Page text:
Rob Copeland
May 4th, 2005, 01:02 PM
Didn’t I ask “Don’t get me started”?

How many marathoners go out too fast? Lots of them. – Yes, you will find marathon runners who take it out too fast, but I’d guess very few finish who sprint as fast as they can for the first mile, while bashing the brains out of anyone near then.

But the alternate question is how many marathoners draft when running? – The good ones do. Have you ever run into a head wind? Drafting in running does not provide nearly the benefit of drafting in swimming, but every little bit helps.

And for me there is a huge difference between sprinting the first 200 M and taking it out at a fast pace to get in a favorable position to draft. The typical Cuisinart-esque start at a triathlon makes it real difficult for most people to swim efficiently. And if you’re in an Olympic distance tri or longer you don’t want to be burning energy fruitlessly.

My basic advice is to take an outside position (away from the center of the melee) and at the gun take off at a strong steady pace (for a 1K or 1.5Kmile swim, I recommend starting out at your 400Meter race pace, find some feet by the 200M mark and settle in .

Why start away from the center of the pack, the straight line to the first turn? Basic math. First 300 people standing shoulder to shoulder 30 across and 10 deep will occupy about 600 sq.feet. Soon after the gun sounds those 300 people go from vertical to horizontal and now take up closer to 3600 sq.feet. Additionally the outside ranks of those 300 people are trying to squeeze onto that straight line to the turn buoy, with everyone sprinting. Instant Mix-Master. In a race with a 200Meter straightaway at the start, before the first turn, if you start 25Meters left or right of the center of the pack you will end up swimming an extra 2Meters. 40Meters left/right makes that an extra 4Meters you swim.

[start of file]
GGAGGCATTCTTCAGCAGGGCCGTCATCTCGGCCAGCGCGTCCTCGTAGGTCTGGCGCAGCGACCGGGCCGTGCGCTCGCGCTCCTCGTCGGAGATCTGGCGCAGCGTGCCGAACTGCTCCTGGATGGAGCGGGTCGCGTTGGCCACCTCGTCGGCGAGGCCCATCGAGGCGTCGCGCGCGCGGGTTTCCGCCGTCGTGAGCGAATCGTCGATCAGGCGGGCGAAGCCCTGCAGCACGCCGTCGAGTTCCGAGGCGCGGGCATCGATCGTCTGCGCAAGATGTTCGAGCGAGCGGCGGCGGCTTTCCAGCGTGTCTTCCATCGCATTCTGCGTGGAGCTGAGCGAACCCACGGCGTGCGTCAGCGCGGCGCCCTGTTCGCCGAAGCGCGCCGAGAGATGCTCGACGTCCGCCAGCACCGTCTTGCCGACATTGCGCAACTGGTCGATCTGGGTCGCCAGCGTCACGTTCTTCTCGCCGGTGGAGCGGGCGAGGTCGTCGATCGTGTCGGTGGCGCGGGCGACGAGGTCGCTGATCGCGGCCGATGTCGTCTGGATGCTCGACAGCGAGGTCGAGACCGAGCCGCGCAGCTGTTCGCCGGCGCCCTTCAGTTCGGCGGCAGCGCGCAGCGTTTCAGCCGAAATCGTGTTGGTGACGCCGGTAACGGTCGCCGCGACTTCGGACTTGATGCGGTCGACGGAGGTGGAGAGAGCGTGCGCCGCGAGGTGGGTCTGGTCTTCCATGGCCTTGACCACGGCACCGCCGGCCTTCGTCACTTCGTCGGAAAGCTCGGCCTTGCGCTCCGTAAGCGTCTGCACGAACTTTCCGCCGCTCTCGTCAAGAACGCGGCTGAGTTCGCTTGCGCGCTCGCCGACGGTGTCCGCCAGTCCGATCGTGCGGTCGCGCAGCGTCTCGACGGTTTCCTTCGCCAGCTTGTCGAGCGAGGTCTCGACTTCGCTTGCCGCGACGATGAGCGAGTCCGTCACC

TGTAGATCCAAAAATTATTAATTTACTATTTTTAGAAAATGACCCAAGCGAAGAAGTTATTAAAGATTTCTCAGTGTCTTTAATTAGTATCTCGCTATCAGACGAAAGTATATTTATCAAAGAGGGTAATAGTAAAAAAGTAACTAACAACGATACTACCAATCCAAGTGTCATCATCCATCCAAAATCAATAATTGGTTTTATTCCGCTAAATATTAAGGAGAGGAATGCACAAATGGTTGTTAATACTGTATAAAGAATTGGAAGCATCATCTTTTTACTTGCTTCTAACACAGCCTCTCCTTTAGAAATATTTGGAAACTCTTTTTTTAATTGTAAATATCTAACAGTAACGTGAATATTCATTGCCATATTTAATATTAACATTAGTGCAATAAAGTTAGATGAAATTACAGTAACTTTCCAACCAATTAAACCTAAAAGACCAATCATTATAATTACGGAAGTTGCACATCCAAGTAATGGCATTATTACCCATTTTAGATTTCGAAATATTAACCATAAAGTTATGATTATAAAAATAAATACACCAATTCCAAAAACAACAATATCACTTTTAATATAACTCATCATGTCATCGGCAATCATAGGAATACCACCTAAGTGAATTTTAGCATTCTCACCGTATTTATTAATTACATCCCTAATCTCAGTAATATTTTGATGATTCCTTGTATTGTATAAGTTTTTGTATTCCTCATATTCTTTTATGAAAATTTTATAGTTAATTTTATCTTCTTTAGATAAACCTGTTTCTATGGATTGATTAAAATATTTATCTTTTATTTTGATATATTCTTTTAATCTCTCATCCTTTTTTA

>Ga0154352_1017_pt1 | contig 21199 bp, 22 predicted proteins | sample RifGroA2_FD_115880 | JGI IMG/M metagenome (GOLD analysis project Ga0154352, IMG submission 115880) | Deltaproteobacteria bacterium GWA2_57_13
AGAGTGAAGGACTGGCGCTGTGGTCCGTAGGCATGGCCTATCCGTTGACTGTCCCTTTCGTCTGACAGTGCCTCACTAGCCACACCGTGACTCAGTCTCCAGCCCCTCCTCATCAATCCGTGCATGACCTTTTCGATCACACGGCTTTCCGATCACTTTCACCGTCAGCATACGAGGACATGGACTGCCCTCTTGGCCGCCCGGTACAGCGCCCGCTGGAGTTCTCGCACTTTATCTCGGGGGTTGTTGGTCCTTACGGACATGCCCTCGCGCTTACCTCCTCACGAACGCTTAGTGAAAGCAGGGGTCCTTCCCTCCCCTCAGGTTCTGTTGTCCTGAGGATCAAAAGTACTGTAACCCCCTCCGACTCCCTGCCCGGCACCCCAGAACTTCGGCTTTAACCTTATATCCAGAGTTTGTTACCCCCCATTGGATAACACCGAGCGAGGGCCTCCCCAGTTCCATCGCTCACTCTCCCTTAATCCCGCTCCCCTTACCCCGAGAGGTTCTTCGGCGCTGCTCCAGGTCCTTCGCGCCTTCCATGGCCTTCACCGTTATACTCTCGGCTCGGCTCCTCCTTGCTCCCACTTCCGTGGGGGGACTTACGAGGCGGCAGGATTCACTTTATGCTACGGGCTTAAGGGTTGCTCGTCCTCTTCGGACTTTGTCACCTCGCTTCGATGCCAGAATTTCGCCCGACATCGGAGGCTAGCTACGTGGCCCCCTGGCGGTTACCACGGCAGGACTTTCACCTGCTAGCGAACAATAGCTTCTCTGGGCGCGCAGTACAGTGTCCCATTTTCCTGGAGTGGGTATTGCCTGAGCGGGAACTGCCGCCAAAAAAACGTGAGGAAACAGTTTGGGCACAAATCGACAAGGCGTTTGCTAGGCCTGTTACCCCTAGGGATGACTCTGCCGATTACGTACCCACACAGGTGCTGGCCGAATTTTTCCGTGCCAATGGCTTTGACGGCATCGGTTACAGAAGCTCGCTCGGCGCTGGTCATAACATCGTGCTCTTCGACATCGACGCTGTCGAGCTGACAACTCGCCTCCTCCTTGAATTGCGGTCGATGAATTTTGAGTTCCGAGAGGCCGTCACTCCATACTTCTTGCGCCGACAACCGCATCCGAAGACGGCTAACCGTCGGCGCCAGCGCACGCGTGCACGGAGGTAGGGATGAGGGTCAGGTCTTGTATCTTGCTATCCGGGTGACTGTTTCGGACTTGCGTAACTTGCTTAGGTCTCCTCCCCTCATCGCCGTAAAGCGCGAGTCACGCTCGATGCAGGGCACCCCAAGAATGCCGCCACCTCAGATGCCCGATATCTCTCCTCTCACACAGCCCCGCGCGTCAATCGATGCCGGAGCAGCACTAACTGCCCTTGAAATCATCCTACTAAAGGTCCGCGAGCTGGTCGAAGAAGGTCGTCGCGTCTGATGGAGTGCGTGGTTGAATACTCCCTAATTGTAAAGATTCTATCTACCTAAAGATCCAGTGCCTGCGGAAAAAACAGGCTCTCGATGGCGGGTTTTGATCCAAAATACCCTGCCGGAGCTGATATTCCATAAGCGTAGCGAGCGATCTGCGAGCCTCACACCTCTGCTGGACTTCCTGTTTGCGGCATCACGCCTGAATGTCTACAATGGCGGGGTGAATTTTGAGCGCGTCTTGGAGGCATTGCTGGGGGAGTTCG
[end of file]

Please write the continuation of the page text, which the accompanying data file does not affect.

May 6th, 2005, 12:11 AM
Thanks Rob for the info. I will have to experiment a little since it will be my longest distance yet for tris but your analysis makes sense regarding square footage of starting behind a couple of rows vs. just starting on the far right or left.

May 8th, 2005, 11:01 AM
Go to www.topozone.com and find your starting location and click on that exact point on the map.

Switch the "coordinate format" to d/m/s and copy and paste it into this website:


Do the same for your ending point.

Click on "calculate" and you should have the distance.

May 10th, 2005, 10:46 AM
An international distance triathlon usually has the swim distance listed as 1500 yards.

May 15th, 2005, 10:27 AM
Well, unless the description is wrong, the international distance is 1000m for the tri I will do. Here's the link. http://www.kozenterprises.com/exec/koz/inter.cfm?publicationID=177

Originally posted by BriRunner
An international distance triathlon usually has the swim distance listed as 1500 yards.

May 15th, 2005, 12:29 PM
I looked at the website, and I'm sure they have it listed correctly, as 1K swim, 30K bike, 10K run. However, most of them are 1.5K swim, 40K bike, 10K run. I guess there is a range of what can be listed as "International Distance." Good luck!

May 15th, 2005, 07:09 PM
Have seen tri races of varied distances it just depends who is running them. Swimming distances are varied so I would train to maximize speed. Lots of 100s, 200s and 400s with short rests.

How do you determine how far you swim, count strokes per minute. I found that I could swim one mile in about 21 minutes at 64 strokes per minute. Herman Willamese took 75 strokes a minute to swim the same time for one mile. Current controls your time I have gone as fast as a half mile in 7 min with the current and 14 min and up against the current. Find a place where you can measure out a quarter or half mile course and do a two way swim. I used my car and plotted it out as close as possible (not a trig guy) Once you establish a swim count per minute to give you the time you want, you will take the time you swim and you will be able to tell your approx speed. You only have to have your strokes counted occasionally once you are used to pacing yourself by strokes.